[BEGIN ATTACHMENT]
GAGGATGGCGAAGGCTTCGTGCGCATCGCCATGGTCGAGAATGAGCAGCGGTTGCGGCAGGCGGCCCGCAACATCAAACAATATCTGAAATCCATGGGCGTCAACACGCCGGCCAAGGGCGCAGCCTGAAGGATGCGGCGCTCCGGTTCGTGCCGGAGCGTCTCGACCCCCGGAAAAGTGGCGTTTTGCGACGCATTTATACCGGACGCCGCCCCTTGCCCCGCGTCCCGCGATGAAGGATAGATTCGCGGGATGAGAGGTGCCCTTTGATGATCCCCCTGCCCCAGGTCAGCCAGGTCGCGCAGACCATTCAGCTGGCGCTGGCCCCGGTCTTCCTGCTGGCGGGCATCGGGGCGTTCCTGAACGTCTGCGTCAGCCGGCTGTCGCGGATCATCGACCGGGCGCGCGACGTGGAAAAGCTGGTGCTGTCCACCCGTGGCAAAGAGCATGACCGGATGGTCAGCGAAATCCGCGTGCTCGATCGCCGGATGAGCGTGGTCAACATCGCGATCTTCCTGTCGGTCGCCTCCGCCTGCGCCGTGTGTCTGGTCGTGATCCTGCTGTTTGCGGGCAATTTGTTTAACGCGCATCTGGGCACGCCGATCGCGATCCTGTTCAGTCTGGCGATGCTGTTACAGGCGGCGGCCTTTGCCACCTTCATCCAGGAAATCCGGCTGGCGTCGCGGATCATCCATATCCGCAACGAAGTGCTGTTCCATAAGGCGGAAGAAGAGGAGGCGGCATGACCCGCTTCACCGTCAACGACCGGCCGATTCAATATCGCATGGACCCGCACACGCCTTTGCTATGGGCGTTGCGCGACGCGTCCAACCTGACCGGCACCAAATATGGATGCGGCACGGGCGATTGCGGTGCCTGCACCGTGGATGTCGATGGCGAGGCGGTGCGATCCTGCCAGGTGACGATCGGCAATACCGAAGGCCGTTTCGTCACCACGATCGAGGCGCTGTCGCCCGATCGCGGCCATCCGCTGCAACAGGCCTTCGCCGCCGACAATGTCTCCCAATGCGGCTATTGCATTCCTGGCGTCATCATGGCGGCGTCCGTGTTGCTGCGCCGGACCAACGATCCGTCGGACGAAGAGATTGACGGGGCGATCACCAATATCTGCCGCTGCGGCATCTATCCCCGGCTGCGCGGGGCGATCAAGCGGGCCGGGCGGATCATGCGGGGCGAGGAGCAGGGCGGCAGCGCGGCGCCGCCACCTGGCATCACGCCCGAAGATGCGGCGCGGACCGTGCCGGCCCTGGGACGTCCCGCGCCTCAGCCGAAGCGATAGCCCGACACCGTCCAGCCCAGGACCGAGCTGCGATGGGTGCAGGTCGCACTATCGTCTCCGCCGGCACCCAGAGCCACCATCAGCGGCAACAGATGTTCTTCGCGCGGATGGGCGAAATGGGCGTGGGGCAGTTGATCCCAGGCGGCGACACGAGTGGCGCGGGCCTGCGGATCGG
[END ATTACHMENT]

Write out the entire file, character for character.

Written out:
GAGGATGGCGAAGGCTTCGTGCGCATCGCCATGGTCGAGAATGAGCAGCGGTTGCGGCAGGCGGCCCGCAACATCAAACAATATCTGAAATCCATGGGCGTCAACACGCCGGCCAAGGGCGCAGCCTGAAGGATGCGGCGCTCCGGTTCGTGCCGGAGCGTCTCGACCCCCGGAAAAGTGGCGTTTTGCGACGCATTTATACCGGACGCCGCCCCTTGCCCCGCGTCCCGCGATGAAGGATAGATTCGCGGGATGAGAGGTGCCCTTTGATGATCCCCCTGCCCCAGGTCAGCCAGGTCGCGCAGACCATTCAGCTGGCGCTGGCCCCGGTCTTCCTGCTGGCGGGCATCGGGGCGTTCCTGAACGTCTGCGTCAGCCGGCTGTCGCGGATCATCGACCGGGCGCGCGACGTGGAAAAGCTGGTGCTGTCCACCCGTGGCAAAGAGCATGACCGGATGGTCAGCGAAATCCGCGTGCTCGATCGCCGGATGAGCGTGGTCAACATCGCGATCTTCCTGTCGGTCGCCTCCGCCTGCGCCGTGTGTCTGGTCGTGATCCTGCTGTTTGCGGGCAATTTGTTTAACGCGCATCTGGGCACGCCGATCGCGATCCTGTTCAGTCTGGCGATGCTGTTACAGGCGGCGGCCTTTGCCACCTTCATCCAGGAAATCCGGCTGGCGTCGCGGATCATCCATATCCGCAACGAAGTGCTGTTCCATAAGGCGGAAGAAGAGGAGGCGGCATGACCCGCTTCACCGTCAACGACCGGCCGATTCAATATCGCATGGACCCGCACACGCCTTTGCTATGGGCGTTGCGCGACGCGTCCAACCTGACCGGCACCAAATATGGATGCGGCACGGGCGATTGCGGTGCCTGCACCGTGGATGTCGATGGCGAGGCGGTGCGATCCTGCCAGGTGACGATCGGCAATACCGAAGGCCGTTTCGTCACCACGATCGAGGCGCTGTCGCCCGATCGCGGCCATCCGCTGCAACAGGCCTTCGCCGCCGACAATGTCTCCCAATGCGGCTATTGCATTCCTGGCGTCATCATGGCGGCGTCCGTGTTGCTGCGCCGGACCAACGATCCGTCGGACGAAGAGATTGACGGGGCGATCACCAATATCTGCCGCTGCGGCATCTATCCCCGGCTGCGCGGGGCGATCAAGCGGGCCGGGCGGATCATGCGGGGCGAGGAGCAGGGCGGCAGCGCGGCGCCGCCACCTGGCATCACGCCCGAAGATGCGGCGCGGACCGTGCCGGCCCTGGGACGTCCCGCGCCTCAGCCGAAGCGATAGCCCGACACCGTCCAGCCCAGGACCGAGCTGCGATGGGTGCAGGTCGCACTATCGTCTCCGCCGGCACCCAGAGCCACCATCAGCGGCAACAGATGTTCTTCGCGCGGATGGGCGAAATGGGCGTGGGGCAGTTGATCCCAGGCGGCGACACGAGTGGCGCGGGCCTGCGGATCGG